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How innovative PPA contract structures benefit solar asset owners and offtakers

By Rob Marsh, Laura Kiwelu, Charlie Winch and Suncica Miletic at Norton Rose Fulbright
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Long-term corporate PPAs are evolving and are now being structured to provide a more flexible hedge against rising electricity costs. Image: Solarcentury.

Innovative power purchase agreement structures enable solar asset owners to boost returns and leverage their positions while providing offtakers with the opportunity to protect against increasing electricity prices and enhance their decarbonisation efforts. By Norton Rose Fulbright partners Rob Marsh and Laura Kiwelu, counsel Suncica Miletic and associate Charlie Winch.


Corporate power purchase agreements (PPAs) are not a new phenomenon, with the first deals occurring well over a decade ago (and some of the telecoms and retail giants entering into renewable PPAs as early as 2008). However, the size and frequency of deals – particularly in the US and more recently in the UK and Europe – has picked up in recent years.

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Leading global corporations are increasingly focused on their need to decarbonise (driven by a mix of shareholder and consumer pressure, as well as increased regulation around emissions) and renewable PPAs provide an attractive solution. An increasingly diverse spectrum of corporates are now looking at new markets for energy procurement solutions and there has been a meaningful shift in focus in the last 12 months in reaction to turbulent power markets.

We are of the view that this growth in appetite for corporate PPA solutions is set to continue, with both sellers/generators and buyers/offtakers willing to consider new innovative structuring solutions. This will be an important feature in aiding the rapid growth of solar development across the globe.

A renewable PPA can assist a corporate in the delivery of its sustainability goals. The net zero agenda is gaining importance globally, with an increasing number of corporate, commercial and industrial players setting general “net zero” commitments or articulating targets on a more granular level with ambitions to source most or all consumed electricity from renewable sources in the short to medium term.

Achieving such targets and goals can be done relatively simply through the purchase of renewable power directly from their electricity supplier, a generator or a third-party aggregator, and accompanying it with the purchase of renewable energy certificates or guarantees of origin that substantiate that the relevant volume of power consumed is renewable (such as guarantees of origin in the EU and UK, renewable energy certificates in the US and international renewable energy certificates more globally).

These certificates are increasingly being demanded by corporate offtakers globally, with a key consideration in corporate PPA negotiations being the need to safeguard the issuance and transfer of the required number of certificates to the offtaker. The provenance of these certificates and the ability to verify and audit the same is a key focus, as the spectre of greenwashing looms ever larger in the public domain. Some corporations wish to go further, beyond purchasing schemes, and are seeking other opportunities through which they can demonstrate additionality, such as helping to invest directly in a local solar PV project or offtaking electricity directly over a private wire.

In various emerging markets around the world, as regulation develops and matures and the grid opens up to private generators as the decarbonisation agenda accelerates, linkages can now be formed between intensive users and generators that were not previously permitted, and PPAs are often the go-to means of making that connection. However, clear and stable legislative frameworks are critical to attracting this investment and developing a true corporate PPA market to further enable the penetration of solar into the energy mix.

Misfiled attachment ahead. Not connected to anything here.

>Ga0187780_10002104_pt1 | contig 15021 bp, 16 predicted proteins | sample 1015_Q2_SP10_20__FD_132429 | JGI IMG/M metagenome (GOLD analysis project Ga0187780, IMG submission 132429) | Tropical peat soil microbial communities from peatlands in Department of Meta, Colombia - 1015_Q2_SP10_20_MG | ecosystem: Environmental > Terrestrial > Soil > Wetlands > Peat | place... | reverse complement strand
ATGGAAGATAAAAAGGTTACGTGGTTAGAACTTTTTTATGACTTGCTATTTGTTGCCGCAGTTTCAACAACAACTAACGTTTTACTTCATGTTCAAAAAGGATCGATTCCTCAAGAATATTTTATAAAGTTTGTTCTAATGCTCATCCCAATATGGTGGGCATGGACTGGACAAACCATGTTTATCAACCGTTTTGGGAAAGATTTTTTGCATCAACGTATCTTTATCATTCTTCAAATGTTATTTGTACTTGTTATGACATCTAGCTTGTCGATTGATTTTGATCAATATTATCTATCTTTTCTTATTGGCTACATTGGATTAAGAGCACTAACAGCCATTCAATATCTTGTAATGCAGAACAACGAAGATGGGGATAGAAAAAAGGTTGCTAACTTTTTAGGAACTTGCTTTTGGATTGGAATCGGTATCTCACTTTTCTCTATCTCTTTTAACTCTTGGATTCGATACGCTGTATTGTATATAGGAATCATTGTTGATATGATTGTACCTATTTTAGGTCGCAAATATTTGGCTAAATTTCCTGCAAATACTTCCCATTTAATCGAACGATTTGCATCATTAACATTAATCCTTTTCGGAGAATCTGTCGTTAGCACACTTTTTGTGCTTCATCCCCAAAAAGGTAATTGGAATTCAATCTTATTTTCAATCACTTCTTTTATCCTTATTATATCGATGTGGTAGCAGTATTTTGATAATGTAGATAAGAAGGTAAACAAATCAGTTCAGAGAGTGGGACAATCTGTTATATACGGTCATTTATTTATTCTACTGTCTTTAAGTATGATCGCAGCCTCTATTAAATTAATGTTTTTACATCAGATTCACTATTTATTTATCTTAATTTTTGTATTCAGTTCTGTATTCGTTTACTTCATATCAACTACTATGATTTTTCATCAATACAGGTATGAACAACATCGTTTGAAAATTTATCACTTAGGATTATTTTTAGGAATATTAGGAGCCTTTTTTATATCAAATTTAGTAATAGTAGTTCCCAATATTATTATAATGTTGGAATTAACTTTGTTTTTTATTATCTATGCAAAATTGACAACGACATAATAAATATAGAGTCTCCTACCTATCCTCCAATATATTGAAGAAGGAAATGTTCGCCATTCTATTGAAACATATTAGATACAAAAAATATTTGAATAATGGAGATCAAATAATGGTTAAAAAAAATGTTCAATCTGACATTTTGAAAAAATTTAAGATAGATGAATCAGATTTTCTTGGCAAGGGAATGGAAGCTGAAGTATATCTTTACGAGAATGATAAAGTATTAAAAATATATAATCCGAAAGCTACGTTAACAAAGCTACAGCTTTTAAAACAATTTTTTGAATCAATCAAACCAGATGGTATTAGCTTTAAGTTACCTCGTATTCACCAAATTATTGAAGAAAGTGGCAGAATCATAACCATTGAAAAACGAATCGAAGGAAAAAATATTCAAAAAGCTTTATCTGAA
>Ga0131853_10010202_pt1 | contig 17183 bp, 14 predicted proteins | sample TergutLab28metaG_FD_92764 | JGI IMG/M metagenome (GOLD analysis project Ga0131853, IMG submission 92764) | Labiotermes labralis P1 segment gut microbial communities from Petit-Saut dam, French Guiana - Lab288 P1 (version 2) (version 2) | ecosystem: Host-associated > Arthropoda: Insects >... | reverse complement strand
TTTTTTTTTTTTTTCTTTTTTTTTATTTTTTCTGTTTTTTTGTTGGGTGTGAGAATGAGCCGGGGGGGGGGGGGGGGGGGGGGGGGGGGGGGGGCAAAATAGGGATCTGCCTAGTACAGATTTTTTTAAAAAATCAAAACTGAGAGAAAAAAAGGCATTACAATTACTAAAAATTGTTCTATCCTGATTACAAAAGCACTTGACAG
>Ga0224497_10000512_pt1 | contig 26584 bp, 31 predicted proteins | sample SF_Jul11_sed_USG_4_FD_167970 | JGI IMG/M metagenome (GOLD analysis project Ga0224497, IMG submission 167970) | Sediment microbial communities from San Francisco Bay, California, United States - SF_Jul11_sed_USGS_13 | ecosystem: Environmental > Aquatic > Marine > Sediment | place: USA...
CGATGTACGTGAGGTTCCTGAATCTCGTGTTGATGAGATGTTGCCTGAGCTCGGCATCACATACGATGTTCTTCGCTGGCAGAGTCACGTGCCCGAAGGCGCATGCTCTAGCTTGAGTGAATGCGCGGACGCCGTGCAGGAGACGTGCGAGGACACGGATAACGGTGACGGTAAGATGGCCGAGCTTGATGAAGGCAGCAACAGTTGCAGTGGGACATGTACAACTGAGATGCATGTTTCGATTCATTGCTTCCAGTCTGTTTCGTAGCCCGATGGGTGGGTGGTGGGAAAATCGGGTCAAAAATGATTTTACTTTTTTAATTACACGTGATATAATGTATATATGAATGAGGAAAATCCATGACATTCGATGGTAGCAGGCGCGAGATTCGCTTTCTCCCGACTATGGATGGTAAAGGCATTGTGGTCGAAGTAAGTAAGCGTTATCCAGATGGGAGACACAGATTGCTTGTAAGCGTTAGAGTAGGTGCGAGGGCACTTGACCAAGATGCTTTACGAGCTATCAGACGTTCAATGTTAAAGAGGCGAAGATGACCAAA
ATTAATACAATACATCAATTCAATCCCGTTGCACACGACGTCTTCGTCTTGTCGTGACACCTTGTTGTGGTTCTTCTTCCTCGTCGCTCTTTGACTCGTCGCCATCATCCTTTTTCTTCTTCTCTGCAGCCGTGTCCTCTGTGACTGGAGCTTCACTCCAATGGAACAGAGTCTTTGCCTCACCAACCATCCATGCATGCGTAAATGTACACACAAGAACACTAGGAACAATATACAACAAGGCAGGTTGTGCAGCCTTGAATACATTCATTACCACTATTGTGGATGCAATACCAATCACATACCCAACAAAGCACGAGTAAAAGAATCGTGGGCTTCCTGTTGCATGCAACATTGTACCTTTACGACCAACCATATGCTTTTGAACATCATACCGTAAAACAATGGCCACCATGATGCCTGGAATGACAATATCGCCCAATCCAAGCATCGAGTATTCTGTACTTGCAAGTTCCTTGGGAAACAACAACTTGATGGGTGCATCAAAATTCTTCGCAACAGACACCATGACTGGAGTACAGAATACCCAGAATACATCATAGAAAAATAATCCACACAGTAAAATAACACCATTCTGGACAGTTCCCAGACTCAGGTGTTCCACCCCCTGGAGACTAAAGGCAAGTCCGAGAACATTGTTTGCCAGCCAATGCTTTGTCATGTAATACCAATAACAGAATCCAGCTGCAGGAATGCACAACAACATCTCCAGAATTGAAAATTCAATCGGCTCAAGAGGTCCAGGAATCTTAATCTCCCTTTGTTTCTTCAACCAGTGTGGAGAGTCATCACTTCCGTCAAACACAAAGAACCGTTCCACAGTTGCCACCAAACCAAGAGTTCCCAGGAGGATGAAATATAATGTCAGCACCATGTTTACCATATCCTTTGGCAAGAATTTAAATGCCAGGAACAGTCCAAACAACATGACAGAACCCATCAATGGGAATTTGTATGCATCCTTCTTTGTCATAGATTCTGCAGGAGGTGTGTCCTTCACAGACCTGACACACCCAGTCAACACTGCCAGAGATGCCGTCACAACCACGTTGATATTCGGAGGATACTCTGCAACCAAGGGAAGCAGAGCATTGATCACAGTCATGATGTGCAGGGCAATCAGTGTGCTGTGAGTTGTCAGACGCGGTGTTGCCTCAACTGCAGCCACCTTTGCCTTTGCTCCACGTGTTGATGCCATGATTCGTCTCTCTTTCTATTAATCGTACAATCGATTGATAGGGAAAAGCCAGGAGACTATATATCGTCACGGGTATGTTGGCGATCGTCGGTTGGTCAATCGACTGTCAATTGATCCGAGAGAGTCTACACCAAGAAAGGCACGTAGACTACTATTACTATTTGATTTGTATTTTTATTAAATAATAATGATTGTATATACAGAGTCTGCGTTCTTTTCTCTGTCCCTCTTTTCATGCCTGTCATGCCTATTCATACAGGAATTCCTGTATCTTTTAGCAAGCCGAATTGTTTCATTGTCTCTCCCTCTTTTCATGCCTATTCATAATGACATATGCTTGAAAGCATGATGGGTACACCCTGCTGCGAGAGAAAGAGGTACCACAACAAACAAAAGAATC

In emerging markets in particular, a defensive or bureaucratic energy regulatory regime may be a hindrance to putting in place the innovative PPA structures that generators, corporate offtakers and their stakeholders desire, and therefore understanding the energy regulatory regime at the outset is key. The role of government in each such jurisdiction remains fundamental – as we have seen in more mature markets in Europe and North America, subsidy free does not mean policy free.

The 300MWp Talayuela solar project in Spain. Image: Solarcentury.

Early corporate PPAs adopted simple pricing structures, such as a fixed price escalating in line with inflation under predetermined mechanisms. Although they may act as a hedge if prices rise, they also create an exposure to the risk of market prices falling instead. Long-term corporate PPAs are evolving and are now being structured to provide a more flexible hedge against rising electricity costs. This is highly attractive in an era of erratic and extreme rises in wholesale energy markets and even as energy prices stabilise in due course, the experience of 2022 and 2023 will not be quickly forgotten. With some governments trying to de-link the electricity price from gas prices, which should inevitably lead to lower electricity prices, corporate offtakers are becoming increasingly nervous to commit to long-term fixed prices. As a result, new sophisticated pricing structures have started to emerge that allow for the reopening of pricing mechanics if there are significant market movements – a “change-in-market” condition akin to some “change-in-law” mechanics. Another innovative approach involves floating price structures with a cap and floor to provide mutually acceptable risk mitigation for both the buyer and seller.

Sharing price volatility risk

Investors in solar PV projects will want to capitalise on the extremely high current wholesale prices, though it is not clear how long prices will stay so high. Likewise, buyers will naturally not want to be exposed to such high prices or the risk attached from an unknown future.

PPA structures which allow for upside sharing first arose in the US and are yet to become widely used in the UK or Europe, but that may soon change. They allow generators and buyers to agree on a lower fixed price and share the reward of potential upside from higher wholesale prices as well as the downside from lower price levels, giving each a partial hedge in both directions. In comparison, in a standard fixed-price PPA, the buyer assumes the whole risk and reward of being locked into a fixed price.